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Yannick Chatachvilly (34) appealed the district court judge's decision not to grant a discharge without conviction, and the sentence imposed as manifestly excessive.
He had been made aware of the ice and frost on the wings of the Cessna 177 by his passengers before take-off on August 15, 2017.
He brushed some off with his hand and said the rest would "blow off" naturally.
The engine failed on take off and the plane crashed moments later, coming down on grass to the side of the runway.
The three passengers sustained minor injuries - cuts, bruises and sprains. One was partially ejected and the plane suffered significant damage.
Chatachvilly pleaded guilty to operating an aircraft in a manner which caused unnecessary danger to its passengers. He applied for a discharge but was convicted and fined $2600.
His solicitor for the appeal, Tim Mackenzie, argued Judge Brandts-Giesen erred in assessing the seriousness of the offending by finding Chatachvilly "contributed significantly to the accident, causing much damage to the plane, and considerable injuries to the passengers".
Mr Mackenzie submitted that engine failure caused the crash, not the ice on the wings.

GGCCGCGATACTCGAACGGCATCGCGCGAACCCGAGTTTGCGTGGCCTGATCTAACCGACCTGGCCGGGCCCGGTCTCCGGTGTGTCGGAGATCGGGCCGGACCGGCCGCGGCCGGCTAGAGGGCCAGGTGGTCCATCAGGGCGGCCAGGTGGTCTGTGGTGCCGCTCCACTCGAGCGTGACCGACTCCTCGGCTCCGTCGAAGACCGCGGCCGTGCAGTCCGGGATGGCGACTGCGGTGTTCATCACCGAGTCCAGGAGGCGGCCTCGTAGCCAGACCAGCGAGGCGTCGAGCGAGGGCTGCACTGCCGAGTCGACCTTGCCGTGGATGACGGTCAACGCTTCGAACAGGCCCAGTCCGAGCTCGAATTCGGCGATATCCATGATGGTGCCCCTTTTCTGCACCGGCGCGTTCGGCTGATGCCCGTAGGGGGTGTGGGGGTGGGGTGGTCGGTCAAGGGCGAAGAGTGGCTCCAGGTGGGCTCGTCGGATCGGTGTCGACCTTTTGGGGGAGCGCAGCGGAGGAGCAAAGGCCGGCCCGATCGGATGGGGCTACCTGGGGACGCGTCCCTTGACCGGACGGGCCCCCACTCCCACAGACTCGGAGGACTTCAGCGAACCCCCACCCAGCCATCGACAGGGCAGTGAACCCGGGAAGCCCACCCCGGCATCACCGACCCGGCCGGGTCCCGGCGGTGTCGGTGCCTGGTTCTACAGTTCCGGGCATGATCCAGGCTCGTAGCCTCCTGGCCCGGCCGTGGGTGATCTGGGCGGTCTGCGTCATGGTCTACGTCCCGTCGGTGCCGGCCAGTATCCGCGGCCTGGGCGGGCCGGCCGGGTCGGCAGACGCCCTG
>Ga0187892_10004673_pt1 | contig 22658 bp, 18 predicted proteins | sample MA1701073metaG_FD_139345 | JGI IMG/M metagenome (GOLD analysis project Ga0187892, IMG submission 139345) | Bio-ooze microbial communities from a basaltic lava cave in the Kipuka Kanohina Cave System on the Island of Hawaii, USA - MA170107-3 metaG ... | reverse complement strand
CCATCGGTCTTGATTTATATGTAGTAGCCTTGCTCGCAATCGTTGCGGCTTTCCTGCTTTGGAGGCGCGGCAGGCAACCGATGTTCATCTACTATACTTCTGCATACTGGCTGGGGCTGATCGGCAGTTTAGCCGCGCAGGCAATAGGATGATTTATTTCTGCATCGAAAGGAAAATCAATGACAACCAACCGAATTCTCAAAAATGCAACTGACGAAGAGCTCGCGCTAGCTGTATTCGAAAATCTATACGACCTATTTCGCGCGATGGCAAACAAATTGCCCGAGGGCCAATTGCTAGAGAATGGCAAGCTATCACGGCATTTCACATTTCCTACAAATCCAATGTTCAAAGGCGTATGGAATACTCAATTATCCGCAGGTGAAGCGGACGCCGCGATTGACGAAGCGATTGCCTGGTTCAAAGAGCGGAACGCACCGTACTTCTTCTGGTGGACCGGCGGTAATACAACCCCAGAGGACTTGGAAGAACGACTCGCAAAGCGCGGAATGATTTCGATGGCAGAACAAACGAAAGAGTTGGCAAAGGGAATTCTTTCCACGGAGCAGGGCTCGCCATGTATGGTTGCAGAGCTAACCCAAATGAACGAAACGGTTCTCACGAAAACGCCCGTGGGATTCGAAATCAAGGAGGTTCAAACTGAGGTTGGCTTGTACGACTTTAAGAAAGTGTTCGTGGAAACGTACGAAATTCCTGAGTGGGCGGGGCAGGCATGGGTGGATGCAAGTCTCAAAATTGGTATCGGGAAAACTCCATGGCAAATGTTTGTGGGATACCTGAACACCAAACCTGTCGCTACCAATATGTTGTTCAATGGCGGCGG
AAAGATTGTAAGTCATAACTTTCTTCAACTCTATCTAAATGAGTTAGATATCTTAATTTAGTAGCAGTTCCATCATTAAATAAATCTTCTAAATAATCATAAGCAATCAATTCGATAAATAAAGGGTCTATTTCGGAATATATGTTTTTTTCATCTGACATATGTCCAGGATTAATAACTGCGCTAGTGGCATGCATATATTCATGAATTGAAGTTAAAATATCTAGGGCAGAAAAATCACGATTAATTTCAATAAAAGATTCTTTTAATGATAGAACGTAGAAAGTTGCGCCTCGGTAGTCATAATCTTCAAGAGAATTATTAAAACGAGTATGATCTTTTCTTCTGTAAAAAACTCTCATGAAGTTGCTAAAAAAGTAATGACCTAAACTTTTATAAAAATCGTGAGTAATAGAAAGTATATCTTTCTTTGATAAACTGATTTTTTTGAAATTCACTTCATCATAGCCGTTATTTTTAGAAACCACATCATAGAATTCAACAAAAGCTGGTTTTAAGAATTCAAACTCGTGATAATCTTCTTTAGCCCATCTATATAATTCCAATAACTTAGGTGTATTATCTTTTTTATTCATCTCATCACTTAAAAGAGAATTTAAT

However, Justice David Gendall, in his October 25 appeal decision, said, even accepting that argument, "whether that danger contributed to the crash is not the issue to be determined.
"It is the risk of the danger in question that is the offence."
Judge Brandts-Giesen viewed the seriousness correctly.
"He was not guided by what the overall outcome was (being the crash of the aircraft) but rather he focused on the appellant's failure to take the required precautions."
Justice Gendall said had the plane not crashed Chatachvilly might not have been apprehended "but he would have committed the offence either way".
He said "a wing covered in ice has poor lift and is considerably less stable. The appellant's actions severely compromised the safety margin within which the aircraft could operate".
The discharge application had focused on Chatachvilly's immigration status, his job opportunities and general stigma.
Justice Gendall said immigration issues were for Immigration New Zealand to decide upon and the stigma was proportionate to the offence, as was the likely adverse effect on his career.
"Airlines are sophisticated employers and should give the appellant an opportunity to explain the incident when applying for employment."
He agreed the consequences were not out of all proportion with the offending.
He also determined the $2600 fine was not manifestly excessive.
"I agree with the judge's view that the appellant's conduct was somewhat cavalier and not of a standard one would expect of a commercial pilot with passengers on board."